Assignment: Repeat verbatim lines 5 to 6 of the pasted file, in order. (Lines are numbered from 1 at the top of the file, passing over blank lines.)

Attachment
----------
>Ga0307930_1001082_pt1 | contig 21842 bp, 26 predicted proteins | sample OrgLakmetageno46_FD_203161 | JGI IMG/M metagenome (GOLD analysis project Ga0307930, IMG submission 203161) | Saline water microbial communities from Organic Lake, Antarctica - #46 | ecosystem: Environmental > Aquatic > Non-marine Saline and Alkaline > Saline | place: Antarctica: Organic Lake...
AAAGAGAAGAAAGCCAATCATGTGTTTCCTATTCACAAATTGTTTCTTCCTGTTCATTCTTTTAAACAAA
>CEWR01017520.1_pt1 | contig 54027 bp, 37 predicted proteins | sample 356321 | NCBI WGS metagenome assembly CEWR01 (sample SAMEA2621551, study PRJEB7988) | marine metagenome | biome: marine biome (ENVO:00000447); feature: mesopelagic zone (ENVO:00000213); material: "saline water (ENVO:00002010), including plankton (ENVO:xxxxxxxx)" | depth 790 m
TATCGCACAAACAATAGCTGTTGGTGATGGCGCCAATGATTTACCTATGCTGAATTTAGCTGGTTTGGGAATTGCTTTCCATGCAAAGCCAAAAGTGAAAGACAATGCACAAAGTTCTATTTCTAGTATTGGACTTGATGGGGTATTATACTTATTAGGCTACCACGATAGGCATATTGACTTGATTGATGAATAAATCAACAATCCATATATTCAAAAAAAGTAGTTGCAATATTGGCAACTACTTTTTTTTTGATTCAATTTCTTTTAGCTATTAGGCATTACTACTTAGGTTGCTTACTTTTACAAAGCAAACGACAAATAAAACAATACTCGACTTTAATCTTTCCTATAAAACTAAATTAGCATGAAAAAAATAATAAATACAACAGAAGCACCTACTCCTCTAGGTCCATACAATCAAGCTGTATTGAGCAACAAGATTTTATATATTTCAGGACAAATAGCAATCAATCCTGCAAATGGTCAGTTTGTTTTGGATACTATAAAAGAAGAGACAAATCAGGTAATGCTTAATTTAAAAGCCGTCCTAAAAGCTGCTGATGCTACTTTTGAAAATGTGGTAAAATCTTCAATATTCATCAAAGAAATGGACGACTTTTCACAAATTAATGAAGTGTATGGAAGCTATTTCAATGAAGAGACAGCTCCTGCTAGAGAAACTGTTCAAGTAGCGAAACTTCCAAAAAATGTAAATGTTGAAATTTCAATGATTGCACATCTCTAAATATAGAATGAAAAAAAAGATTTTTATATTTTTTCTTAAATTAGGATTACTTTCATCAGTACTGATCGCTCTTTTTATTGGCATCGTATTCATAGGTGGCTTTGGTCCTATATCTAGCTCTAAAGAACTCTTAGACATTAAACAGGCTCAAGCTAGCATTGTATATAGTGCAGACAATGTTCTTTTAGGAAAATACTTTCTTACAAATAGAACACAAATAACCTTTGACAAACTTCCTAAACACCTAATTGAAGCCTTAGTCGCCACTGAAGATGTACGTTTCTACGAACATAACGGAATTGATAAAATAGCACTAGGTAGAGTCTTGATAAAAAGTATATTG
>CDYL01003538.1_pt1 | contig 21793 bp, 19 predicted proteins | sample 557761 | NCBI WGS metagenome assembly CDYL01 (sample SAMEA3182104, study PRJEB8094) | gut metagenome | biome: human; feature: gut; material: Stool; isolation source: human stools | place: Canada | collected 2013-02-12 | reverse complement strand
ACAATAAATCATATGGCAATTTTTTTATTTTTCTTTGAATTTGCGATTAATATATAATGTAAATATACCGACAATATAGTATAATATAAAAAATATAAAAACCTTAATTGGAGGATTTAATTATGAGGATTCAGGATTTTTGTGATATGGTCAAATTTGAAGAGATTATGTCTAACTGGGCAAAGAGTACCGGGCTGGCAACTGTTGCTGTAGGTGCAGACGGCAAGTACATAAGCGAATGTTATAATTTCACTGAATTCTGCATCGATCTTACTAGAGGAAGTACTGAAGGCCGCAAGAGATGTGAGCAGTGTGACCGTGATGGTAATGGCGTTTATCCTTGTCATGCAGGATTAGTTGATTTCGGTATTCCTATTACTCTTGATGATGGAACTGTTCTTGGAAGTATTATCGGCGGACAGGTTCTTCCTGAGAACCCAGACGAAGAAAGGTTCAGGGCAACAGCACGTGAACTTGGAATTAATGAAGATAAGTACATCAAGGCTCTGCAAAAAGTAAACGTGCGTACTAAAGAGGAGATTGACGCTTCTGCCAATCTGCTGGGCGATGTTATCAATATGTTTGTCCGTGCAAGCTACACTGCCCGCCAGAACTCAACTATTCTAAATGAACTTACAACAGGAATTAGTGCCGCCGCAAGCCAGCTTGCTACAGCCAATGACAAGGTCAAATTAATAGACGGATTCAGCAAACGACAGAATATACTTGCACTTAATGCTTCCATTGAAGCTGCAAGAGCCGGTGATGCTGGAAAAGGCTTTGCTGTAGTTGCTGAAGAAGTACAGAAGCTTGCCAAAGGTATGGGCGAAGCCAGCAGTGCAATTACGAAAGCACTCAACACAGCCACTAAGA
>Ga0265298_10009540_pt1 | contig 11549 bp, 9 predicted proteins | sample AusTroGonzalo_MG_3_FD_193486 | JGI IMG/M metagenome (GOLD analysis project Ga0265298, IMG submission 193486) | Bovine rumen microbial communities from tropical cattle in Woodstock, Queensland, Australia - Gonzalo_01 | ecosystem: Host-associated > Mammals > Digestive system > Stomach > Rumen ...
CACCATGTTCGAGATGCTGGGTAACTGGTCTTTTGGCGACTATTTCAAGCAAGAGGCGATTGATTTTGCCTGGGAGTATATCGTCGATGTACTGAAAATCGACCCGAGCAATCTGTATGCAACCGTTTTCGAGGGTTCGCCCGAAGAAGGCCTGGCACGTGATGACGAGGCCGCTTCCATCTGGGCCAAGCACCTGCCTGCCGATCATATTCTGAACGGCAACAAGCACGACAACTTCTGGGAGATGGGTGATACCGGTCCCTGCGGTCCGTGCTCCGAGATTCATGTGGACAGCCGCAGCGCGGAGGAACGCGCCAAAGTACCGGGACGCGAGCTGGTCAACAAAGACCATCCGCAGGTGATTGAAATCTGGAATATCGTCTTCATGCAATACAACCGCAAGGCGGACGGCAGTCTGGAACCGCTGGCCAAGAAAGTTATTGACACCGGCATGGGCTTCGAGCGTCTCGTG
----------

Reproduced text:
>CDYL01003538.1_pt1 | contig 21793 bp, 19 predicted proteins | sample 557761 | NCBI WGS metagenome assembly CDYL01 (sample SAMEA3182104, study PRJEB8094) | gut metagenome | biome: human; feature: gut; material: Stool; isolation source: human stools | place: Canada | collected 2013-02-12 | reverse complement strand
ACAATAAATCATATGGCAATTTTTTTATTTTTCTTTGAATTTGCGATTAATATATAATGTAAATATACCGACAATATAGTATAATATAAAAAATATAAAAACCTTAATTGGAGGATTTAATTATGAGGATTCAGGATTTTTGTGATATGGTCAAATTTGAAGAGATTATGTCTAACTGGGCAAAGAGTACCGGGCTGGCAACTGTTGCTGTAGGTGCAGACGGCAAGTACATAAGCGAATGTTATAATTTCACTGAATTCTGCATCGATCTTACTAGAGGAAGTACTGAAGGCCGCAAGAGATGTGAGCAGTGTGACCGTGATGGTAATGGCGTTTATCCTTGTCATGCAGGATTAGTTGATTTCGGTATTCCTATTACTCTTGATGATGGAACTGTTCTTGGAAGTATTATCGGCGGACAGGTTCTTCCTGAGAACCCAGACGAAGAAAGGTTCAGGGCAACAGCACGTGAACTTGGAATTAATGAAGATAAGTACATCAAGGCTCTGCAAAAAGTAAACGTGCGTACTAAAGAGGAGATTGACGCTTCTGCCAATCTGCTGGGCGATGTTATCAATATGTTTGTCCGTGCAAGCTACACTGCCCGCCAGAACTCAACTATTCTAAATGAACTTACAACAGGAATTAGTGCCGCCGCAAGCCAGCTTGCTACAGCCAATGACAAGGTCAAATTAATAGACGGATTCAGCAAACGACAGAATATACTTGCACTTAATGCTTCCATTGAAGCTGCAAGAGCCGGTGATGCTGGAAAAGGCTTTGCTGTAGTTGCTGAAGAAGTACAGAAGCTTGCCAAAGGTATGGGCGAAGCCAGCAGTGCAATTACGAAAGCACTCAACACAGCCACTAAGA